threat-light against a heavy helping of exile-based removal and 3/3
creatures with first strike. Countering early Cathartic Reunions with Spell
Snare or Remand is incidentally “deece,” as the kids would say.
This one is a little trickier, as usually Remand is bad against a deck of
all one-mana spells. It’s not unreasonable to take out the Spell Snares, as
their only targets are Snapcaster Mage (in the Grixis versions), Tarmogoyf
(in the Traverse versions), and Temur Battle Rage. A mix might be best, but
in general this deck is going to go toe-to-toe with most versions of
Death’s Shadow, and it’s often going to come down to if the opponent floods
or not. Sideboard jukes like Lingering Souls or Liliana, the Last Hope
could also shift things back towards the Shadow player, depending on how
deep they go.
VS Mardu Pyromancer
I’m not that into Path to Exile against Mardu, where the land it gives them
is often a big boost. We still maintain three Ousts, two Paths,
countermagic, and a Celestial Purge to knock out the annoying threats like
Young Pyromancer and Bedlam Reveler. Incidentally, one Negate could be
sideboarded in here, and it would not be unreasonable to cut another
Vendilion Clique or two against this Lingering Souls deck.
Remand is stinky against a cheap spell deck that will keep recasting the
Lightning Bolts come hell or high water. Other than that, we’re just
cutting a couple of expensive Jaces for cheaper disruption. All in all, a
decent matchup, especially after sideboard. It’s not unreasonable to forget
about sideboarding in the Celestial Purge and just keep in an extra Jace.
We’re already flush with cheap removal to be quite honest.
VS G/W Hexproof
This one is easy. You have a few interactive cards. Find them and win.
Don’t and lose. I’ll quote Ron Burgundy here, if I may, and leave it at
“sixty percent of the time it works, every time.” That’s G/W Hexproof for
On the play, it’s probably acceptable to leave in an extra Remand, but in
general this is a straight up grindy matchup. It’s not stellar, mainly
because we’ve devoted most of our sideboard to beating other decks. Jund’s
been low on the Modern totem pole as of late, so it makes sense to just
take a 45% matchup and deal with it.
VS Bant Company
This matchup is a bit all over the place, but generally seems a bit
unfavorable. Spell Snare might not be good if the opponent isn’t running
the Devoted Druid combo. I recommend attempting to play as many Ousts as
possible and pinning them under a Jace, the Mind Sculptor while their mana
is still a bit underdeveloped. Oust into Snapcaster + Oust into Jace is
probably good enough. Good luck!
Well, there isn’t much to sideboard here, but the game 1 configuration
isn’t horrendous against this deck. You can sometimes still beat a single
resolved Primeval Titan with an Oust and a couple of Field of Ruin. Dispel
might be an okay card to sideboard in for Summoner’s Pact or Guttural
VS Amulet Titan
Damping Sphere is quite the beating, let me tell you. The matchup is even
or better, definitely improving from “slight underdog” with the addition of
this powerful new hate card. If you can keep Primeval Titan off your back,
you can generally stick a Jace and use that to overpower them. It’s a
rather small segment of the metagame, though, so it’s not worth worrying
too much right now.
VS Living End
I don’t believe that Damping Sphere is quite good enough here, but I could
be wrong. Regardless, you’ve got the tools to win. The one Dispel is for
Ricochet Trap and Beast Within, although I’m not sure that’s enough in the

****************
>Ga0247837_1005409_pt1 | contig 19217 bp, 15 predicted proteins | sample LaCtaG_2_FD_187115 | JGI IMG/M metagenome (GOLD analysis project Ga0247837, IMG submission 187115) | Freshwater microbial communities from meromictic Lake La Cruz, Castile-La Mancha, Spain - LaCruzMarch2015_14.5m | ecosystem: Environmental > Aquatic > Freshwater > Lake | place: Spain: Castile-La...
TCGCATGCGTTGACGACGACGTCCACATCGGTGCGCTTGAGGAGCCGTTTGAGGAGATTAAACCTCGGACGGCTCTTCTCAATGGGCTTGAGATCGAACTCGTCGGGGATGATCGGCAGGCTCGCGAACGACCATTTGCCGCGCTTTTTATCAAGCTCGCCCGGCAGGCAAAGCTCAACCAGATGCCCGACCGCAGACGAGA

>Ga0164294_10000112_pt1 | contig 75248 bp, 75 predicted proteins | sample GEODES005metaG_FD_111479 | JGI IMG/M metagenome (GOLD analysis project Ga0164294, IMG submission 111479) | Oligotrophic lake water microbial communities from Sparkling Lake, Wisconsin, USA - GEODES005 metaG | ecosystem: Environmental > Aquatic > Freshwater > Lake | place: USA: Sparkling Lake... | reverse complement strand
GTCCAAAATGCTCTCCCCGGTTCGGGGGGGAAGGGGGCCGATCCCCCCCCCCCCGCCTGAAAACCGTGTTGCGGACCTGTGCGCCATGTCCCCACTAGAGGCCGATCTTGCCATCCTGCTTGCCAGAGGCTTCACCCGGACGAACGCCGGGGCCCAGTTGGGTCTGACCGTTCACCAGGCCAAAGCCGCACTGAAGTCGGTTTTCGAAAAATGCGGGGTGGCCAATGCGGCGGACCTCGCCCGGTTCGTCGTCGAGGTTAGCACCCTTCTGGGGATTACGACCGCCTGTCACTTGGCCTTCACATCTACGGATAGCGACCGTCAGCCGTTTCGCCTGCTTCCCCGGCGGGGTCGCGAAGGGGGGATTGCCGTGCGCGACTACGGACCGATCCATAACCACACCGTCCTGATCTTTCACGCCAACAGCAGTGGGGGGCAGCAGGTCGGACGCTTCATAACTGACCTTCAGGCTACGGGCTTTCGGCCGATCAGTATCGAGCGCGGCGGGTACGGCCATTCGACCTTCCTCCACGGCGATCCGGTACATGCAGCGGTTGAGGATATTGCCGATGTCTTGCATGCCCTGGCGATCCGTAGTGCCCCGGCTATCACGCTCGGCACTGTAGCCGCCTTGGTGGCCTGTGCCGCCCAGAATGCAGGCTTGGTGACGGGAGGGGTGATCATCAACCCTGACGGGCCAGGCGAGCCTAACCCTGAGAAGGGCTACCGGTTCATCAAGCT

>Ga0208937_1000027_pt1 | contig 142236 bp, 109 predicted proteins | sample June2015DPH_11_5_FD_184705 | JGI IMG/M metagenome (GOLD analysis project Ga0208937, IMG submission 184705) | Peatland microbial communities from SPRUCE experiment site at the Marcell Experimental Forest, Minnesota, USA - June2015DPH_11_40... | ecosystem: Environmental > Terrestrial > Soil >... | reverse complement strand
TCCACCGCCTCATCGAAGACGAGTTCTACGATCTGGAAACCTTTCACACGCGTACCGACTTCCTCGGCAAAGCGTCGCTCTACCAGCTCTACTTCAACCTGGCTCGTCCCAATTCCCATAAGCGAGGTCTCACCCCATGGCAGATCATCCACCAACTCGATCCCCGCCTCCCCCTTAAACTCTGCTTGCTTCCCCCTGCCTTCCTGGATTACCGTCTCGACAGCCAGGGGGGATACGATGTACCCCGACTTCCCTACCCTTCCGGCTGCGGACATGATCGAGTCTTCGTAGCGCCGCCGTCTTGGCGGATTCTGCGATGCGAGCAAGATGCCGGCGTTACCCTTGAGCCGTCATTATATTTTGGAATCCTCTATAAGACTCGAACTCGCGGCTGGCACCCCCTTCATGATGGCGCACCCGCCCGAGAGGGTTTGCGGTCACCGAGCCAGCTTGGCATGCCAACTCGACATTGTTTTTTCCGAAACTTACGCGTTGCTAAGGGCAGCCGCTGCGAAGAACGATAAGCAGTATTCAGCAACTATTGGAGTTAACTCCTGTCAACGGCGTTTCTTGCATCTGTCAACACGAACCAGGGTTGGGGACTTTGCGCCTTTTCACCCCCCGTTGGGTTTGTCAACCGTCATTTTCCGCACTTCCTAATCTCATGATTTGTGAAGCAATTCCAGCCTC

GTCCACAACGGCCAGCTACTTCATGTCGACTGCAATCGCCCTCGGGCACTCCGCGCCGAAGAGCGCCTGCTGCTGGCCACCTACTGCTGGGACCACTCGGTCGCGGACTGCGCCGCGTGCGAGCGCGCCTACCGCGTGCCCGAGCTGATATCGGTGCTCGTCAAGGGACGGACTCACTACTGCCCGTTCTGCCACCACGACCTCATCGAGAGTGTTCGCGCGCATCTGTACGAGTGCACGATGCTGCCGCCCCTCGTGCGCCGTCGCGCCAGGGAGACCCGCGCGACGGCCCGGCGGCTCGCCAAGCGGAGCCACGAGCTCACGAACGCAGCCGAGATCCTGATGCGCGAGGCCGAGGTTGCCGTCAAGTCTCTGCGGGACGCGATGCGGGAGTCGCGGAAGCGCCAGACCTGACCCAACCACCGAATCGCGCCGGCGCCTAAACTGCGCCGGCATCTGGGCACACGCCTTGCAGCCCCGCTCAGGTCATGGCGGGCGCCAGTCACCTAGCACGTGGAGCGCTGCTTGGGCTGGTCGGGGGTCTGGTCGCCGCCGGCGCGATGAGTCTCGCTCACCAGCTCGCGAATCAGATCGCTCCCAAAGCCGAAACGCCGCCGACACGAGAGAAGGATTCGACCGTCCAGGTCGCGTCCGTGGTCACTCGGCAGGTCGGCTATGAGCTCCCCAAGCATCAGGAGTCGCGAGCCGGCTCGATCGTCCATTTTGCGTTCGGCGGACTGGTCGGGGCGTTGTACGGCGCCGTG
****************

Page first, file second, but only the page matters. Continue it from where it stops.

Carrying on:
way of targets to really justify a second one. I wouldn’t mind playing
against Living End every round of a tournament with U/W Flash, and you
shouldn’t either. It’s hard for them to power through your countermagic,
and even if they get an early Living End off, they can still just get
Pathed or Settled off their threats.
Celestial Purge can come in against Blue Moon or Esper, but occasionally
you’ll just play the extra Blessed Alliance. Additionally, you’ll often be
using Path to Exile as a fake Rampant Growth on your own Snapcaster Mages,
which certainly doesn’t feel great, but there aren’t many alternatives. We
aren’t particularly suited card-wise for the semi-mirrors, but
strategically we should be a slight favorite. Let me explain.
Usually control mirrors are defined by who has the onus on them to act
first. The more instant-speed threats you have, and the cheaper your
interactive spells, the better you can play this game of chicken. We’ve got
lots of Vendilion Cliques to damage our opponents’ card quality while
putting the onus on them to react on their own end steps. We’ve got
Restoration Angels to flash in and demand specific answers from our
opponents to not start getting clocked with a protected threat. This opens
them up to getting hit with a Jace, the Mind Sculptor on our turn, which
frequently forces an answer immediately to not fall hideously far behind.
If you draw the right parts of your deck and don’t get flooded with the bad
removal spells, you’ll generally pull ahead due to the ability to make
opponents play when you choose to pick your battles. Don’t underestimate
this feature of the Flash deck!
There’s a lot you can glean from contemporary Modern. The biggest
meta-realization is that most folks are simply content to just play their
medium decks without really thinking about how to exploit the trends of the
recent metagame. We’re not going to do that, though. Modern is the easiest
format to get an edge in via pre-tournament preparation, and the right deck
can slice through a field like a knife through hot butter. And mark my
words: There will come a day very soon where U/W (or a derivative thereof)
will be the deck that clowns everyone and their outdated tech, and if you
want to be the one chuckling all the way to the bank, you’ll keep
innovating for those edges.